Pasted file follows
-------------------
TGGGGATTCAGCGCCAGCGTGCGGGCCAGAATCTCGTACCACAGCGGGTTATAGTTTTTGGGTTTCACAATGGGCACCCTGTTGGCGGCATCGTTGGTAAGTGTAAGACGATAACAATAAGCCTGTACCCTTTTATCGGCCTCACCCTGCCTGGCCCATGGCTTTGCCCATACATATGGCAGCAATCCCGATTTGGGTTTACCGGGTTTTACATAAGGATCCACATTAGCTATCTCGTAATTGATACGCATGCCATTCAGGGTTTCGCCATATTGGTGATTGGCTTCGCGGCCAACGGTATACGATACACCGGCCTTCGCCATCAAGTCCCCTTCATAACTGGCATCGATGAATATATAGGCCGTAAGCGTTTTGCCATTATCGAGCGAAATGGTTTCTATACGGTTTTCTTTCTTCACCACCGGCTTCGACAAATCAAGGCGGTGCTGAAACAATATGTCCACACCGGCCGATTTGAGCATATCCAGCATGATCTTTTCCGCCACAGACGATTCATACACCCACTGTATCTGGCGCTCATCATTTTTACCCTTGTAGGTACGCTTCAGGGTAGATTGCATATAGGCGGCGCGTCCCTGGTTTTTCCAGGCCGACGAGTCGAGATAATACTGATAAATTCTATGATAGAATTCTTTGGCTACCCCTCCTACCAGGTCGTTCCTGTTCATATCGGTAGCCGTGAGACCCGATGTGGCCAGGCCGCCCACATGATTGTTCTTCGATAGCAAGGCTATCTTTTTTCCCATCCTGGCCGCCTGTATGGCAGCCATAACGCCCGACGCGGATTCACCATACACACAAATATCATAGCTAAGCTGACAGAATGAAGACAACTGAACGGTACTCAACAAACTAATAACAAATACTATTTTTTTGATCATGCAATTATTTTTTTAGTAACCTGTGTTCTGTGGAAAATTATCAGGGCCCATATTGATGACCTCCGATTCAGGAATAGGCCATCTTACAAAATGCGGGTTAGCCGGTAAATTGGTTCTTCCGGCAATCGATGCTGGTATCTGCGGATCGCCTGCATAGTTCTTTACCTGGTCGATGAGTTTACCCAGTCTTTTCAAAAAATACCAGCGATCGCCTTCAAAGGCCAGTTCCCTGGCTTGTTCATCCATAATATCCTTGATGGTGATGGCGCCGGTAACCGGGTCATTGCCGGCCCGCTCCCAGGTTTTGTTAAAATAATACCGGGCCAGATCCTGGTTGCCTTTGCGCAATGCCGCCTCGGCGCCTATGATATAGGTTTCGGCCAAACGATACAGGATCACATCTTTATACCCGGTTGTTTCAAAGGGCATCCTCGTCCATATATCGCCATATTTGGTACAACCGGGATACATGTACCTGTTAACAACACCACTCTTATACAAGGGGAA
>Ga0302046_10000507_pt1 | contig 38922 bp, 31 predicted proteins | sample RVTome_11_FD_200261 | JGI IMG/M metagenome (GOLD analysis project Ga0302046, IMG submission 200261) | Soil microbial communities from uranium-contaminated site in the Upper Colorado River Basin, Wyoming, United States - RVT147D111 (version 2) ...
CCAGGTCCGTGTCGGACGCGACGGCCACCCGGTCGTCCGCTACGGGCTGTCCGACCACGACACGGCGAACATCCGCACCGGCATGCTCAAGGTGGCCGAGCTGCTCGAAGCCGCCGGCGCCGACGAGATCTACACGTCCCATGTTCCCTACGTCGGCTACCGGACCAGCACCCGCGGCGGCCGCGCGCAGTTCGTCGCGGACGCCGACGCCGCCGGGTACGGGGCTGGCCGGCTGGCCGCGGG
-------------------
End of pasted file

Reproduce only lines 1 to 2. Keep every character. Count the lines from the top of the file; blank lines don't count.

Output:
TGGGGATTCAGCGCCAGCGTGCGGGCCAGAATCTCGTACCACAGCGGGTTATAGTTTTTGGGTTTCACAATGGGCACCCTGTTGGCGGCATCGTTGGTAAGTGTAAGACGATAACAATAAGCCTGTACCCTTTTATCGGCCTCACCCTGCCTGGCCCATGGCTTTGCCCATACATATGGCAGCAATCCCGATTTGGGTTTACCGGGTTTTACATAAGGATCCACATTAGCTATCTCGTAATTGATACGCATGCCATTCAGGGTTTCGCCATATTGGTGATTGGCTTCGCGGCCAACGGTATACGATACACCGGCCTTCGCCATCAAGTCCCCTTCATAACTGGCATCGATGAATATATAGGCCGTAAGCGTTTTGCCATTATCGAGCGAAATGGTTTCTATACGGTTTTCTTTCTTCACCACCGGCTTCGACAAATCAAGGCGGTGCTGAAACAATATGTCCACACCGGCCGATTTGAGCATATCCAGCATGATCTTTTCCGCCACAGACGATTCATACACCCACTGTATCTGGCGCTCATCATTTTTACCCTTGTAGGTACGCTTCAGGGTAGATTGCATATAGGCGGCGCGTCCCTGGTTTTTCCAGGCCGACGAGTCGAGATAATACTGATAAATTCTATGATAGAATTCTTTGGCTACCCCTCCTACCAGGTCGTTCCTGTTCATATCGGTAGCCGTGAGACCCGATGTGGCCAGGCCGCCCACATGATTGTTCTTCGATAGCAAGGCTATCTTTTTTCCCATCCTGGCCGCCTGTATGGCAGCCATAACGCCCGACGCGGATTCACCATACACACAAATATCATAGCTAAGCTGACAGAATGAAGACAACTGAACGGTACTCAACAAACTAATAACAAATACTATTTTTTTGATCATGCAATTATTTTTTTAGTAACCTGTGTTCTGTGGAAAATTATCAGGGCCCATATTGATGACCTCCGATTCAGGAATAGGCCATCTTACAAAATGCGGGTTAGCCGGTAAATTGGTTCTTCCGGCAATCGATGCTGGTATCTGCGGATCGCCTGCATAGTTCTTTACCTGGTCGATGAGTTTACCCAGTCTTTTCAAAAAATACCAGCGATCGCCTTCAAAGGCCAGTTCCCTGGCTTGTTCATCCATAATATCCTTGATGGTGATGGCGCCGGTAACCGGGTCATTGCCGGCCCGCTCCCAGGTTTTGTTAAAATAATACCGGGCCAGATCCTGGTTGCCTTTGCGCAATGCCGCCTCGGCGCCTATGATATAGGTTTCGGCCAAACGATACAGGATCACATCTTTATACCCGGTTGTTTCAAAGGGCATCCTCGTCCATATATCGCCATATTTGGTACAACCGGGATACATGTACCTGTTAACAACACCACTCTTATACAAGGGGAA
>Ga0302046_10000507_pt1 | contig 38922 bp, 31 predicted proteins | sample RVTome_11_FD_200261 | JGI IMG/M metagenome (GOLD analysis project Ga0302046, IMG submission 200261) | Soil microbial communities from uranium-contaminated site in the Upper Colorado River Basin, Wyoming, United States - RVT147D111 (version 2) ...